Wednesday, December 9, 1998 Published at 15:42 GMT
World: South Asia
India talks up women lists
Sonia Gandhi: One of India's few women politicians
By Delhi Correspondent Daniel Lak
Indian political parties from all sides of the spectrum are meeting to discuss plans to submit legislation guaranteeing a third of all parliamentary and assembly seats in the country to women.
At present less than 10% of Indian MPs are women.
The legislation has been introduced before but failed to come to a vote because of stalling by opponents from caste-based political parties.
The repeated failure of governments to bring this bill to a vote in parliament shows how easy it is to hold the Indian political system to ransom.
There is a majority in the current parliament in favour of reserving a third of all seats for women but opponents always manage to stall the legislation with rowdiness, shouting at the Speaker and generally refusing to let parliament function.
These MPs, from parties based on north India's large population of low and backward caste Hindus and also some Muslims, are demanding their own quotas within the percentage set aside for women.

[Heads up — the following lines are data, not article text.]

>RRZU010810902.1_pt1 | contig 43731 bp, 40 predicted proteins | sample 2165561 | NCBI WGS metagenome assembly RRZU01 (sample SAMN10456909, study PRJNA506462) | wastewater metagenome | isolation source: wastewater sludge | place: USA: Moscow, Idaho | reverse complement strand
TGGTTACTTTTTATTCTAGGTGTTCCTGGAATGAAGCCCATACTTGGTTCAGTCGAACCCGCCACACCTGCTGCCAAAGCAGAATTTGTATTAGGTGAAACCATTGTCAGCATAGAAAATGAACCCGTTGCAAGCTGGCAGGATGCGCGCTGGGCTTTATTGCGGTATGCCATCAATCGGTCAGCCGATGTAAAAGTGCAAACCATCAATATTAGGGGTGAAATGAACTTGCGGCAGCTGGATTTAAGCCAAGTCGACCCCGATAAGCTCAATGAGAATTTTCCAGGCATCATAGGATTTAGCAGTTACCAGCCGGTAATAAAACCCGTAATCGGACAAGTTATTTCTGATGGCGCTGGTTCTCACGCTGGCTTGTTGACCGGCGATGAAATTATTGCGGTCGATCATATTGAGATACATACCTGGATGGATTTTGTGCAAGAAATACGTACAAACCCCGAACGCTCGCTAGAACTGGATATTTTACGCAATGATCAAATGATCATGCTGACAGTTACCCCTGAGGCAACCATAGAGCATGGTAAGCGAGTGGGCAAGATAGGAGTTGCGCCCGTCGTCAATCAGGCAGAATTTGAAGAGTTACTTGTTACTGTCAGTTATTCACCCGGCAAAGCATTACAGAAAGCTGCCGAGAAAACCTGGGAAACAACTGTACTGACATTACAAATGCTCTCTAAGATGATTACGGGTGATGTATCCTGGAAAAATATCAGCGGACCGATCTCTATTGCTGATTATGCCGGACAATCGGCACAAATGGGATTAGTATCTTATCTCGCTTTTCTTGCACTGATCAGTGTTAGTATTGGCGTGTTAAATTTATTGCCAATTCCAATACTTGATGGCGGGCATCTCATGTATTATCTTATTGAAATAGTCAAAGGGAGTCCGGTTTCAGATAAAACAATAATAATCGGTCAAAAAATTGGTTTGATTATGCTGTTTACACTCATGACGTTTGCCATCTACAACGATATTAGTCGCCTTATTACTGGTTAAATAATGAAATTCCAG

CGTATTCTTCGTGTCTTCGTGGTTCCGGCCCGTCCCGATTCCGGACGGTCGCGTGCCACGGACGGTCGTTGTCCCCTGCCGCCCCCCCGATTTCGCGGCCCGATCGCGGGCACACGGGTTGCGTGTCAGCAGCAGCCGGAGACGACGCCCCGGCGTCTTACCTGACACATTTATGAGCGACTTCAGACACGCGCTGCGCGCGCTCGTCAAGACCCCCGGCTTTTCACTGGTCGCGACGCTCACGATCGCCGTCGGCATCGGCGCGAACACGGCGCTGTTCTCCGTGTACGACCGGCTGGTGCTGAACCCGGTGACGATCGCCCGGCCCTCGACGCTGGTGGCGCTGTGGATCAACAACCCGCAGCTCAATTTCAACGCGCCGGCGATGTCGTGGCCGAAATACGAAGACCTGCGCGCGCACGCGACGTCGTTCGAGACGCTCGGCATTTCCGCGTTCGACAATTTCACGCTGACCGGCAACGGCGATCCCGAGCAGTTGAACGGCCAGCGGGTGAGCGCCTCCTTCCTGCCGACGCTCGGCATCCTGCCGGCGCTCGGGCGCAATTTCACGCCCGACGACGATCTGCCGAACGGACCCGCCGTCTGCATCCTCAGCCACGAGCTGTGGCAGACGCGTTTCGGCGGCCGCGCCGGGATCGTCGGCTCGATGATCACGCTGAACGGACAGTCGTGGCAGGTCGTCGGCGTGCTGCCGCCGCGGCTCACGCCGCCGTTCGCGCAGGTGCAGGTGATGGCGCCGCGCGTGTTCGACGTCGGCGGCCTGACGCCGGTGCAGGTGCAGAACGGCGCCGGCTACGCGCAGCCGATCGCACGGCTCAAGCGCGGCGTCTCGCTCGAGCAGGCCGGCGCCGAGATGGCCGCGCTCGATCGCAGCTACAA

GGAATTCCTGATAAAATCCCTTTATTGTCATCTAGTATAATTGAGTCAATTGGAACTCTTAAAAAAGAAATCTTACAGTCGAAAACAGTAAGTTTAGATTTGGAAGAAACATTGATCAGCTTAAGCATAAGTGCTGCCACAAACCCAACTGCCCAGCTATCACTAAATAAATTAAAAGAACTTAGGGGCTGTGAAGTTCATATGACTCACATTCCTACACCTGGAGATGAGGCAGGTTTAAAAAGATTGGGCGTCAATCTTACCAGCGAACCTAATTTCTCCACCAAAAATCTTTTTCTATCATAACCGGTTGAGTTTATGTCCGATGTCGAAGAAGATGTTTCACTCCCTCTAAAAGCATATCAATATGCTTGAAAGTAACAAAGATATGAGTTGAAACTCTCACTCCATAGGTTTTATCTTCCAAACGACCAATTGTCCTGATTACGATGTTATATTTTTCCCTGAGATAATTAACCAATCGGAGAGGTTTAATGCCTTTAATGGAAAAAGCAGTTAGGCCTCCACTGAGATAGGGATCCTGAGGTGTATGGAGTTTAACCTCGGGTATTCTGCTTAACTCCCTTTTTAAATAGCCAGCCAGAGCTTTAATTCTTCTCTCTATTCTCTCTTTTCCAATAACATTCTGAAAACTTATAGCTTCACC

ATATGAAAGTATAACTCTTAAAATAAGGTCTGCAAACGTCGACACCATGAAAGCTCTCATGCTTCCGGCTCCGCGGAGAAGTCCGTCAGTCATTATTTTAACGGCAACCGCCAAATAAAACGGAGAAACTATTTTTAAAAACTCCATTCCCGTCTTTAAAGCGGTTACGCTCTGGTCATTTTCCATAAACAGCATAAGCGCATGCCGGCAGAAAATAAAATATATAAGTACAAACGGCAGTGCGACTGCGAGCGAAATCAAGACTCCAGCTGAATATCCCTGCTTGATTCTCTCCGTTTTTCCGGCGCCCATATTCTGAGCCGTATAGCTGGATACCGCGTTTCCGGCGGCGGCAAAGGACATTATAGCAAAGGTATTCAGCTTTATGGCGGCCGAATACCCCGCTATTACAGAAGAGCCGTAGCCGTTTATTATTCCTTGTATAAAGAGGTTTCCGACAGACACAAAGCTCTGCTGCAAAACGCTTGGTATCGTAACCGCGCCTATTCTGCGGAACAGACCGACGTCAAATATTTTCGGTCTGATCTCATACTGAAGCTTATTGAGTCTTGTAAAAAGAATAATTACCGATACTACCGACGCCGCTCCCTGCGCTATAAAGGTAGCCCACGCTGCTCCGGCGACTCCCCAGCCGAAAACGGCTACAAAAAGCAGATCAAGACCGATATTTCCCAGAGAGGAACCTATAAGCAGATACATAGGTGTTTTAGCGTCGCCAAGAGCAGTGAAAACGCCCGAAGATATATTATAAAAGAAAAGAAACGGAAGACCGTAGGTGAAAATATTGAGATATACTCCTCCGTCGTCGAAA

The government might just go along with the demand this time because of the embarrassment of failing yet again to get the bill through parliament.
The BJP-led coalition government wants this women's reservations bill passed, as does the largest opposition party, Congress, and the various communist and left-wing MPs in parliament.
Leading women's groups have applied acute pressure and pointed out the importance of the bill to India's middle-class and urban voters.
Critics say women do not need reverse discrimination to get them into parliament but supporters reply that the prevailing view is female candidates cannot win elections so they are neglected by political parties.
That is stood up by the current percentage of female MPs in India.